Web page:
I went through the whole rigamaole of identifying myself, signing an affadavit that said that I was who I said I was (not that all that matters in Chicago), got checked off in the book, then Bernice directed me to one of the voting machines. I pulled the red lever to close the curtain, and set about casting my ballot. I got to the race for 12th ward alderman, and had no idea about either of the guys running, so I opened the little write-in door, wrote “John Holton” in #3 pencil in the space provided, closed the little door, and pulled the red lever to open the curtain and record my vote. Having thusly performed my civic duty, I went home and went to bed.

That evening, I was about to leave for work, and I heard all this laughing and heavy footsteps coming up the back stairs. It was Vi, home from a day of being an election judge. Evidently, when they saw that a write-in vote had been cast, they had to figure out how to get the paper out of the machine. Bernice was the lucky person who got to take the roll of paper out, and she managed to practically wrap herself up in it. Since the paper advanced a foot or so every time someone voted, and since our precinct had a good turnout, and since I had voted so early in the day, it took them forever to find where I had written myself in.

Needless to say, Bernice was not happy (or rather, especially grumpy) the next time she saw me. “What the hell were you doin’, votin’ for yerself? Don’t ever do that again, ya hear me?”

We changed to punch cards after that, unfortunately. I was really looking forward to writing Bernice in for Cook County Recorder of Deeds…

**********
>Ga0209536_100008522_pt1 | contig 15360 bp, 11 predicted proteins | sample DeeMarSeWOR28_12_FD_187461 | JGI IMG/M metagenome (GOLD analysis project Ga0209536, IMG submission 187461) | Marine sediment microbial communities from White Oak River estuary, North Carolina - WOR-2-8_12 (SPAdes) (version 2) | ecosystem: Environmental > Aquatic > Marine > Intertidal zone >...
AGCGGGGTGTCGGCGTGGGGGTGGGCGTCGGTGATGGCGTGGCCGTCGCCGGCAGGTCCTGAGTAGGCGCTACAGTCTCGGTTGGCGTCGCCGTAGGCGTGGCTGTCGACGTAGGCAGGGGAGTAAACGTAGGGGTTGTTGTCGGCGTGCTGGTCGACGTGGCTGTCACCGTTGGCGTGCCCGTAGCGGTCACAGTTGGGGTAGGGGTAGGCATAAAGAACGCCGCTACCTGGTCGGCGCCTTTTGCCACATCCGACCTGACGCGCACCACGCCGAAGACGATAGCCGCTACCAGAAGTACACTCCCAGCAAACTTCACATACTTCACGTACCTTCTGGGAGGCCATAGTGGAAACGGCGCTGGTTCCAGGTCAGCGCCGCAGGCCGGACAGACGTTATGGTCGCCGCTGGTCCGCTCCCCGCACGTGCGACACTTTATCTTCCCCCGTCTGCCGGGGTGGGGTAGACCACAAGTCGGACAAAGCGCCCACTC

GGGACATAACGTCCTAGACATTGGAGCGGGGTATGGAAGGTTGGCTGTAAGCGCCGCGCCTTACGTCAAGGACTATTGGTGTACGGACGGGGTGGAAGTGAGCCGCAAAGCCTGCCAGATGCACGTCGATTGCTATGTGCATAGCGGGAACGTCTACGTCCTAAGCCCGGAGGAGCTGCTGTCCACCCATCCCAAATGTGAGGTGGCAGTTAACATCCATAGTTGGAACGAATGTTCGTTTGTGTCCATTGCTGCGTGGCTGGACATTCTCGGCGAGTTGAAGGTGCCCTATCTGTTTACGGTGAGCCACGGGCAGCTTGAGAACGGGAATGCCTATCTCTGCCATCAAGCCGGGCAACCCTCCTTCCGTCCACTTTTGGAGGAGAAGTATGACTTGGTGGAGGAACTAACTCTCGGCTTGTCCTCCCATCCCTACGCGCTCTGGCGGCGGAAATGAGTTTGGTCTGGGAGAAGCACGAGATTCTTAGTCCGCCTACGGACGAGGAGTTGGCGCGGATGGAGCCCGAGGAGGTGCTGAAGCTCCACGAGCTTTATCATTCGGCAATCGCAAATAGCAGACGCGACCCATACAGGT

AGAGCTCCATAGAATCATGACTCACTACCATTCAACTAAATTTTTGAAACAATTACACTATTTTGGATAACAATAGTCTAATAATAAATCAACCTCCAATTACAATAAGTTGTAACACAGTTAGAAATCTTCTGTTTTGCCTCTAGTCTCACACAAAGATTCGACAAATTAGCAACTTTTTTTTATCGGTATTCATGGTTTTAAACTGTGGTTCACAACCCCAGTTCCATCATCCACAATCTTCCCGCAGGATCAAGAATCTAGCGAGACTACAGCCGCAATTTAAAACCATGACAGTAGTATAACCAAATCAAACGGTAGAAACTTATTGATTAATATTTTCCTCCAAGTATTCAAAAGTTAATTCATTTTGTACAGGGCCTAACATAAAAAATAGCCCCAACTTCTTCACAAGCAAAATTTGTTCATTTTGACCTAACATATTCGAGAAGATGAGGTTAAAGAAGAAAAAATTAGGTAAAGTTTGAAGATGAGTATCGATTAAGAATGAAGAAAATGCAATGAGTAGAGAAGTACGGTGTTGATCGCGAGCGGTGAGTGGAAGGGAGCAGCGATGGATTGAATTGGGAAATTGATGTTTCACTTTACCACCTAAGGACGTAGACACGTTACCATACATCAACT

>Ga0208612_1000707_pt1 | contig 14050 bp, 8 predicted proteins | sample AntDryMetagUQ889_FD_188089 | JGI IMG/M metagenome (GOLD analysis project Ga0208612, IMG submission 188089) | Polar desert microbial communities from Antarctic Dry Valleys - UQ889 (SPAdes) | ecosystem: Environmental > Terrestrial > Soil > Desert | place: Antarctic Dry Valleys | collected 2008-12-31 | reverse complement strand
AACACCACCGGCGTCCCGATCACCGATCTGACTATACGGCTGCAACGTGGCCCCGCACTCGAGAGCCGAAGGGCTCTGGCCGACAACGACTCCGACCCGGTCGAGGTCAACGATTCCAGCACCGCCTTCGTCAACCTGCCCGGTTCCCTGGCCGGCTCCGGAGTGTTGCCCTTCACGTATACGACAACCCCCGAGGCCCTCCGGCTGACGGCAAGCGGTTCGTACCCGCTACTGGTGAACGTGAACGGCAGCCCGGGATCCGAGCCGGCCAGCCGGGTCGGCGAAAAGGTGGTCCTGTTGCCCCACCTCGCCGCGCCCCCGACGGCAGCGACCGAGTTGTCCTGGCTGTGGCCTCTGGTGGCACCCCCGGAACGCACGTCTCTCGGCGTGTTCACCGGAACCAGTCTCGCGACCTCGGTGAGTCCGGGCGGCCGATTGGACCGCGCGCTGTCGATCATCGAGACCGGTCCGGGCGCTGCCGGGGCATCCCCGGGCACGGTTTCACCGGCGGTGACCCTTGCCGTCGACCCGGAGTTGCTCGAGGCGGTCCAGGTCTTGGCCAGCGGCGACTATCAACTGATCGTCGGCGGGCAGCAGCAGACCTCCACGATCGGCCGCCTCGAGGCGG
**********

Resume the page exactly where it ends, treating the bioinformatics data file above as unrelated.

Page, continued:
WFMW

Two For Tuesday: The Chordettes (Baby Boom Years)

My Uncle Jack commented yesterday that he remembered all the songs from yesterday and especially liked “Mister Sandman.” That had me searching for more songs by the group, and finally I decided, if I was going to do that much work, I’d go ahead and feature them today.

From Sheboygan, Wisconsin, The Chordettes were inspired to do close harmony by member Jinny Osborn’s father, O. H. “King” Cole, who was the president of SPEBSQSA (Society for the Preservation and Encouragement of Barber Shop Quartet Singing in America), now known as The Barbershop Harmony Society. As we talked about yesterday, they had a huge hit in 1954 with “Mister Sandman,” which topped the charts in the US that year (as well as #11 in the UK). In all, the had nine Top 40 hits, including four Top Ten singles, between 1954 and 1963.

Their next Top Ten hit was 1956’s “Born To Be With You,” which reached #5 in the US and #8 in the UK.

Their second-biggest hit was 1958’s “Lollipop.” It reached #2 nationally, #3 on the R&B chart, and #6 in the UK. This is a karaoke version that was based on a TV appearance; Andy Williams provides the “pop”s.